So everyone please look in their shoe!”

Anne Frank, The Diary of a Young Girl

Reflect

Today many Christians will commemorate the life and faithful witness of Nicholas, Bishop of Myra.  We don’t know a whole lot about Nicholas, although many wonderful legends and stories exist. He lived and served during the fourth century in what is now Turkey, and he is believed to have died around 342 CE.

Stories told about Nicholas emphasize his love of God, his love for neighbor, and his particular compassion for the poor and marginalized. My favorite legend involves three young women whose father was about to sell them into slavery (think human trafficking) because there was no money for dowries. The good bishop reportedly placed a bag of gold in one of each girl’s stockings that were hung out to dry, thus enabling them to marry rather than face a life of shame and ignominy.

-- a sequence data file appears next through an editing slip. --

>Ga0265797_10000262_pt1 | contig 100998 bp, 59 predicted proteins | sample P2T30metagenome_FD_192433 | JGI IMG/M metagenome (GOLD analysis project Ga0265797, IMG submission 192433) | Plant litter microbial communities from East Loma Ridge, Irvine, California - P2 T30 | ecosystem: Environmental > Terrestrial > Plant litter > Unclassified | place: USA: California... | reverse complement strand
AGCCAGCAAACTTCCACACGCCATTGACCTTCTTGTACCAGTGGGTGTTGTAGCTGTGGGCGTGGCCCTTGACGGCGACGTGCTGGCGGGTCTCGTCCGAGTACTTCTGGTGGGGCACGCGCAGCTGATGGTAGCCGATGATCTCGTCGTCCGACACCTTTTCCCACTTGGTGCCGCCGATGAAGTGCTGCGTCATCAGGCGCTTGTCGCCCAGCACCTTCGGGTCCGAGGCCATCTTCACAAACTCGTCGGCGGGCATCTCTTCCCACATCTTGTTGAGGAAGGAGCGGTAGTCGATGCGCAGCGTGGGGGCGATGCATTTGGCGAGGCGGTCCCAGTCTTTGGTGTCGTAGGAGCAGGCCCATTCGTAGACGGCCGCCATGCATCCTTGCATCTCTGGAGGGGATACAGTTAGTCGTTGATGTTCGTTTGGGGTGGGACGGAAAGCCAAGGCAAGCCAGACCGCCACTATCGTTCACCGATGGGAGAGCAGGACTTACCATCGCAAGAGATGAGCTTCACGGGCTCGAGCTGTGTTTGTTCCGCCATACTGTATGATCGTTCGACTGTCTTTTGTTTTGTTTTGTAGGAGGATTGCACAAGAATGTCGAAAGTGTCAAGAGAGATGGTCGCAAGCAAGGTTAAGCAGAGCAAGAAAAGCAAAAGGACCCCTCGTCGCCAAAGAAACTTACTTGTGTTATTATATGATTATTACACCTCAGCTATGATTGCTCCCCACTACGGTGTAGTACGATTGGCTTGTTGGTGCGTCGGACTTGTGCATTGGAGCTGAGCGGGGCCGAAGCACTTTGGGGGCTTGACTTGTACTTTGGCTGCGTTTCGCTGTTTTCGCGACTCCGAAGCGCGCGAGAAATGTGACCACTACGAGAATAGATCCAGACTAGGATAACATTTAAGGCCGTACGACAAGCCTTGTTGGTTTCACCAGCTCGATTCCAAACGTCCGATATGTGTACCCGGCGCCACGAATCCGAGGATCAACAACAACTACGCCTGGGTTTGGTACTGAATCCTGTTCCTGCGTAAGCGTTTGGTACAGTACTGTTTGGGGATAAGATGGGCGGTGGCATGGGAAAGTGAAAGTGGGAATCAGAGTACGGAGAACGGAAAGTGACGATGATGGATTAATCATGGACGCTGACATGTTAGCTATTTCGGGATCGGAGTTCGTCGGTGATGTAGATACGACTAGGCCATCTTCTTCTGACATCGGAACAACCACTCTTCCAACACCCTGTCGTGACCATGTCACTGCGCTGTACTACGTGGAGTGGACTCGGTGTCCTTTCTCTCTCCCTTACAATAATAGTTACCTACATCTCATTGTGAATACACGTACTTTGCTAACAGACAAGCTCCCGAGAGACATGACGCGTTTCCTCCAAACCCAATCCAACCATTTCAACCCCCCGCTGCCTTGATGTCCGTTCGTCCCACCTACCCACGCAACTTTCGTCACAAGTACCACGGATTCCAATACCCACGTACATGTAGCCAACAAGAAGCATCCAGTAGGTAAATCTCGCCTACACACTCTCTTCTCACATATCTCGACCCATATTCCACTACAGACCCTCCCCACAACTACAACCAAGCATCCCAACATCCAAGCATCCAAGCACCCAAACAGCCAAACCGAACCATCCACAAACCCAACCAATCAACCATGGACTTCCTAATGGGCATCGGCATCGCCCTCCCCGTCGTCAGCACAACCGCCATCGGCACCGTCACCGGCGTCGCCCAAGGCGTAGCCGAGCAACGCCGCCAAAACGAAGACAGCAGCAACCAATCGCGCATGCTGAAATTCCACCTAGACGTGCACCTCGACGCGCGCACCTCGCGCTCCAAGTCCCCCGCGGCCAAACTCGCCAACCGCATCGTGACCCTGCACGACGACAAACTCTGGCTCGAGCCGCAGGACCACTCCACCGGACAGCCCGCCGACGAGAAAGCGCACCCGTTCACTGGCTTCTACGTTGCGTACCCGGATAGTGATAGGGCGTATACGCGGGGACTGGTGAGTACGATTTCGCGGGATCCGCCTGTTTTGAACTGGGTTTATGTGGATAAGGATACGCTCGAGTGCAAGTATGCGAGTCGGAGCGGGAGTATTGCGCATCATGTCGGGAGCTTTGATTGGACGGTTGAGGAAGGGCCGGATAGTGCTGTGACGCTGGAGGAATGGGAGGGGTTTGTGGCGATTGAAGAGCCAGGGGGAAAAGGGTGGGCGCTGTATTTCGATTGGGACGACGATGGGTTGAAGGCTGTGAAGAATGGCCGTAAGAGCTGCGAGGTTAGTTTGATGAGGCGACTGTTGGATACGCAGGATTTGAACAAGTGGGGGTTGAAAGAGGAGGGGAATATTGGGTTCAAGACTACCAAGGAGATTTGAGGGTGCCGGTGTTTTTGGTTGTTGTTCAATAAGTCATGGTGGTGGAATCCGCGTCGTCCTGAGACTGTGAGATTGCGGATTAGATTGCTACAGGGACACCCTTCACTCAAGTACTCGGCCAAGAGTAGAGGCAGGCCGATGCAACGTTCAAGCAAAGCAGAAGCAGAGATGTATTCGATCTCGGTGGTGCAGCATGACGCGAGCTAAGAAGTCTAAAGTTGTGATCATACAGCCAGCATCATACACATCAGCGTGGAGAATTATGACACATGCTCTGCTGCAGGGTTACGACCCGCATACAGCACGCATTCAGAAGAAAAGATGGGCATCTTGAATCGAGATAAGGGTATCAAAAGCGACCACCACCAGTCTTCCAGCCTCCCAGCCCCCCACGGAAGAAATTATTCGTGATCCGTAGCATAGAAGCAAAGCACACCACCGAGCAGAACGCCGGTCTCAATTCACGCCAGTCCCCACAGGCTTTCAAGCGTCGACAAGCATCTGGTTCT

Legends about the life of St. Nicholas give us our legend of Santa Claus, although the modern North American Santa Claus is a creation of Clement Clark Moore, who in the early 1800s wrote the poem “A Visit from Saint Nicholas,” or what we now know as “The Night Before Christmas.” Moore’s  creation of Santa Claus was an attempt to transform the rowdy, drunken holiday traditions into a more family-oriented, calm, and safe holiday. His good intentions, however, played right into the hands of those seeking to market Christmas, and so gift-giving morphed like atomic fallout into an overspent, overindulged, and harried experience.

Recapturing the story of St. Nicholas is one way to turn the Advent and Christmas focus back to giving in a good way–not giving to excess or beyond one’s means but rather giving to meet needs. Instead of giving out of guilt or duty, St. Nicholas’ witness encourages us to give out of pure love in response to the unmerited love and grace of Christ.